Sunday, August 27, 2006

Incentives To Cheat: OSHA Recordkeeping And Its Toll On Workers

Injury and illness recordkeeping is one of those seemingly boring, but extremely important topics. Who OSHA targets for inspections, funding for workplace safety programs, companies' insurance rates and their ability to secure contracts all depend to some extent on where the injury and illness numbers are. And as with any such system, when significant finanical implications are matched with inadequate oversight you have a predictable result: lots of cheating.

The Contra Costa Times takes a deep look into how KFM, during its project to rebuild the Bay Bridge, systematically lied about workers' injuries on the project:
Doctors who scanned Bay Bridge skyway carpenter Ramon Martinez's brain prohibited him from working with machinery after he was struck on the head.

They declared mechanic Keith Bates totally disabled after he fell from a truck on the bridge construction site.

Workers had to lift pile driver Arne Paulson, hobbled by a knee injury, onto a boat daily for months to transport him to a bridge pier.

According to injury records provided to state worker safety authorities, none of these workers missed a day of work or required anything more than first aid. Many injury victims, including Bates and Paulson, were fired shortly after they received independent medical care.

The contractor building the Bay Bridge's $1 billion replacement segment concealed worker injuries behind a sophisticated curtain of bonuses, pliant medical workers and a don't-ask-don't-tell policy of handling workers' compensation claims and safety conditions, a review of state records shows.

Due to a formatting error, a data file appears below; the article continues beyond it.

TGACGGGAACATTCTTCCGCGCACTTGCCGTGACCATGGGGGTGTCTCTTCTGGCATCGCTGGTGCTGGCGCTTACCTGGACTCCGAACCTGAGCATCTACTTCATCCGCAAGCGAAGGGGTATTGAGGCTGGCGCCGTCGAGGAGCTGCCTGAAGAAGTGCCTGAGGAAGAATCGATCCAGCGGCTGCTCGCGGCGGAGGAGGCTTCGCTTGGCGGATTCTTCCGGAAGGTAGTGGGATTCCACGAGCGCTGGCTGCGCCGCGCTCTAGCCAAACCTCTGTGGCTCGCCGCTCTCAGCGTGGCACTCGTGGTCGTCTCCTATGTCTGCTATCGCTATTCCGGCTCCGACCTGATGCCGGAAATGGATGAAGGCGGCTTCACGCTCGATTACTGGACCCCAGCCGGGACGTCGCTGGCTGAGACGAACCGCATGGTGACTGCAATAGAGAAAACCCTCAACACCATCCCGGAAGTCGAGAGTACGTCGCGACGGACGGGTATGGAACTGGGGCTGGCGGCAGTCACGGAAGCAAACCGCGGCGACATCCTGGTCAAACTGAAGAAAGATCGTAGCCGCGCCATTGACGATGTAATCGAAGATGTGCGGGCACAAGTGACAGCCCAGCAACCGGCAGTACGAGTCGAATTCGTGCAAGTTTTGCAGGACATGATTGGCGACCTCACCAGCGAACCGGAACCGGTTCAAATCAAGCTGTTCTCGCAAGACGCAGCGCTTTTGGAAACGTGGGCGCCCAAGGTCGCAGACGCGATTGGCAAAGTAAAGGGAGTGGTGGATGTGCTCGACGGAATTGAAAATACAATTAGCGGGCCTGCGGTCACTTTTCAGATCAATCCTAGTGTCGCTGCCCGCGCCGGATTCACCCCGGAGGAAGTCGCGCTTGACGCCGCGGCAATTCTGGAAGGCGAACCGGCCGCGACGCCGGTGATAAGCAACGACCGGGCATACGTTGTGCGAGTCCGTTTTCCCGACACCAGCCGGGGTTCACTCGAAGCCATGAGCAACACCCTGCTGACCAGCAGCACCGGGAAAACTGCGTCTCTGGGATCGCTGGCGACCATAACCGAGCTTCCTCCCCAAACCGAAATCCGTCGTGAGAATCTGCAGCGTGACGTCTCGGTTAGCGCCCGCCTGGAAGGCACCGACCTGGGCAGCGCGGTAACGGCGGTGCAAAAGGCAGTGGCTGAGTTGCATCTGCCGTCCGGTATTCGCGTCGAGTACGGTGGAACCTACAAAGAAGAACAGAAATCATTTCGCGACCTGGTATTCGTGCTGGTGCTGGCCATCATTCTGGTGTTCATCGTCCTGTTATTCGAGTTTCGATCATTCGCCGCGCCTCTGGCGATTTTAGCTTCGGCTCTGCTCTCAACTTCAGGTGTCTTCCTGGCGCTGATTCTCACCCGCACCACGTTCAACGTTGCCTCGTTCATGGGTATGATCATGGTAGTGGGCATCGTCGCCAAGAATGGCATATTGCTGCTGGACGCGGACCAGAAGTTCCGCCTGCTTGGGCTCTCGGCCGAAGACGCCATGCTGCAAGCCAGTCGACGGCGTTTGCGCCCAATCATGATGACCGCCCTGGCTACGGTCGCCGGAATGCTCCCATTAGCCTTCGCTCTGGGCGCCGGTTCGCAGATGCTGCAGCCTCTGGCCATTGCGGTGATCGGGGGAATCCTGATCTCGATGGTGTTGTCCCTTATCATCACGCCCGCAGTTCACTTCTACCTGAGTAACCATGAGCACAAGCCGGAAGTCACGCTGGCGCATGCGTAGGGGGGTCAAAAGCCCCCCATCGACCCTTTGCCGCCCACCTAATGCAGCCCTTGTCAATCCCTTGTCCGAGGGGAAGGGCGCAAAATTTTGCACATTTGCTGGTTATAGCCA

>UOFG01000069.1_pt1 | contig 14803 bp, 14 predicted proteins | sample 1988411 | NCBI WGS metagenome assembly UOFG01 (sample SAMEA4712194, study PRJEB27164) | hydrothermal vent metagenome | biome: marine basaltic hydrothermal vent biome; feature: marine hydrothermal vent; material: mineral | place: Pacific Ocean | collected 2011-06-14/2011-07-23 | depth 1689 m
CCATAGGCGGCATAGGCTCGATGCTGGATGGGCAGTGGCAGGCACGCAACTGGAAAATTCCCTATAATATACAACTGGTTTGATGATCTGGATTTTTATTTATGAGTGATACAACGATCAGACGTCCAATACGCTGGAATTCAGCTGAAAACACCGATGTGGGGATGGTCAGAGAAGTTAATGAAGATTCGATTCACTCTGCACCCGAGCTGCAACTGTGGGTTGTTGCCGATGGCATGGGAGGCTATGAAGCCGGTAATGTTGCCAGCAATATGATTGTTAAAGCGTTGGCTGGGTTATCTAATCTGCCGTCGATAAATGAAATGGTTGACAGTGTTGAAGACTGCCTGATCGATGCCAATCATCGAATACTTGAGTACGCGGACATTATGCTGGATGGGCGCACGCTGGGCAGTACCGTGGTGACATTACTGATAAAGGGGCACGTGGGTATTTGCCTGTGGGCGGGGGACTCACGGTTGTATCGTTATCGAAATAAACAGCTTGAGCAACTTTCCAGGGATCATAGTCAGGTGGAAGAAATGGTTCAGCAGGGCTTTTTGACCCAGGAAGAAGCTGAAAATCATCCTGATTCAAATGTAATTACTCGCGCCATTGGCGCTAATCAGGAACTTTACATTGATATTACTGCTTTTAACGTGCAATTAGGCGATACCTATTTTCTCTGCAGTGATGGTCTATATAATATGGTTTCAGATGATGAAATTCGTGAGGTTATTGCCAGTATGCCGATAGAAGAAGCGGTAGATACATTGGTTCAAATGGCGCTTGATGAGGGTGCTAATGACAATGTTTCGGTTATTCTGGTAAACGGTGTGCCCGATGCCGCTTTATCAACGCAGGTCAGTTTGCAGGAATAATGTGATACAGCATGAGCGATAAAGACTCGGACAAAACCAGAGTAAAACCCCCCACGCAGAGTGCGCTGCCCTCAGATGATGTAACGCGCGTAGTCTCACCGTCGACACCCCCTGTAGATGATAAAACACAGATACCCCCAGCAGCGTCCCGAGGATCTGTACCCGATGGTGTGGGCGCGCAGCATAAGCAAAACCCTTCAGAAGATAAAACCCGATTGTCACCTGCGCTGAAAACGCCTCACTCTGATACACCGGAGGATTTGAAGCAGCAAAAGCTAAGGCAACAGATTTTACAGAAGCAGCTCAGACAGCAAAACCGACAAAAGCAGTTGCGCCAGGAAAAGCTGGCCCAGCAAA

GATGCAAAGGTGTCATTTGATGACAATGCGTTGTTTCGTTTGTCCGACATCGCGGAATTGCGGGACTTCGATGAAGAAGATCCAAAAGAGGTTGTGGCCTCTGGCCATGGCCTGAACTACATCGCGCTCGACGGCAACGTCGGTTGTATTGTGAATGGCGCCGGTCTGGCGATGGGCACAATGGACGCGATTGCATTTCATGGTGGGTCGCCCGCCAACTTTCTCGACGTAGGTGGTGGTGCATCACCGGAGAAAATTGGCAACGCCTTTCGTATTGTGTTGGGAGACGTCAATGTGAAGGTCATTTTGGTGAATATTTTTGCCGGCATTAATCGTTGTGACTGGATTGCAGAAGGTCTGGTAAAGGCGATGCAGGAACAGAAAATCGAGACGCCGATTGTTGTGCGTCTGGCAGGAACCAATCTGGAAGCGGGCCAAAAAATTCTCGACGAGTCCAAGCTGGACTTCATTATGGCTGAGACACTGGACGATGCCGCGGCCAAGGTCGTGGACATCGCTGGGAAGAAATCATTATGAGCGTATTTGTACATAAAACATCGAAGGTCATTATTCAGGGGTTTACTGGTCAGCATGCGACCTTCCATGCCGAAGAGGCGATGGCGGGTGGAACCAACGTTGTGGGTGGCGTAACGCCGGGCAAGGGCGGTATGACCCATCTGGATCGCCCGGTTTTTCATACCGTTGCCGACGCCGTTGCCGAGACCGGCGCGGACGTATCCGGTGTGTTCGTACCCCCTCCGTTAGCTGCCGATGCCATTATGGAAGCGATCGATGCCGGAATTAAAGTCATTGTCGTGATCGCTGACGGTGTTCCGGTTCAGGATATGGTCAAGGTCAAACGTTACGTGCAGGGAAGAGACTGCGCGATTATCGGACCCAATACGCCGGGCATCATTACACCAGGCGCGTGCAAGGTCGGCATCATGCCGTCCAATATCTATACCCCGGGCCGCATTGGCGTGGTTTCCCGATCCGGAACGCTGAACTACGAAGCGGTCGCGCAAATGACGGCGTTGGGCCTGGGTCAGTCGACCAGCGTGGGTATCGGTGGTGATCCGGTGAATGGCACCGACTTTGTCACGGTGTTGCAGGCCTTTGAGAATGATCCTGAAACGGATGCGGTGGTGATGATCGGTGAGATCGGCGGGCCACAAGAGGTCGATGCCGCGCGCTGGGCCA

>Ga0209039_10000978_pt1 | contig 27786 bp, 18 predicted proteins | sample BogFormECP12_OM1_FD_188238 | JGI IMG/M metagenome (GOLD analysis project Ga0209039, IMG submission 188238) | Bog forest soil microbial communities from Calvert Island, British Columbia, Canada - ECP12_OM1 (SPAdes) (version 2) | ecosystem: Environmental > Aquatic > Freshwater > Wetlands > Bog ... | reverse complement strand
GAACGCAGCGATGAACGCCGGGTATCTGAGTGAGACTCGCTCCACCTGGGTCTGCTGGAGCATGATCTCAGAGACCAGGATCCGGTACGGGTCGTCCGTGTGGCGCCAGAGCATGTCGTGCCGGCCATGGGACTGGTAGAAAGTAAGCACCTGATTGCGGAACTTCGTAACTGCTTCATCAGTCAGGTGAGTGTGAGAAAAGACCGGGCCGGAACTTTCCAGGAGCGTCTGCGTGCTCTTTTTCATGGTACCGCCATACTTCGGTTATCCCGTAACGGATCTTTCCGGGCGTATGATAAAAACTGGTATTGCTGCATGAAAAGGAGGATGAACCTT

Workers for KFM, A Joint Venture, were routinely fired when their injuries were too severe to hide, according to official interviews with workers, foremen and safety officers, as well as a state Division of Occupational Safety and Health (Cal/OSHA) review of injury logs and medical records.
How did they do it? First, KFM has a classic safety program that rewarded workers who had not experienced (or reported) an injury, and punished those who were injured on the job. Even when workers reported injuries, the company made sure that no one missed a day of work -- no matter how serious the injury -- and if the injury was too severe, the worker was simply fired.
Whenever Cal/OSHA safety inspectors arrived on the bridge site, KFM safety managers would offer up a "dog and pony show" during which they withheld their own misgivings about worker safety, according to a statement by Winston Peart in the state audit. He is a former KFM safety manager and former Arizona state worker safety compliance officer.

Peart, a 40-year safety veteran, told a state auditor in October that he "witnessed a pattern of deliberate underreporting of injuries," which were routinely minimized as requiring only first aid so workers could return to work. Missed work is one of the criteria for determining that an injury is severe enough to include in logs kept for state authorities.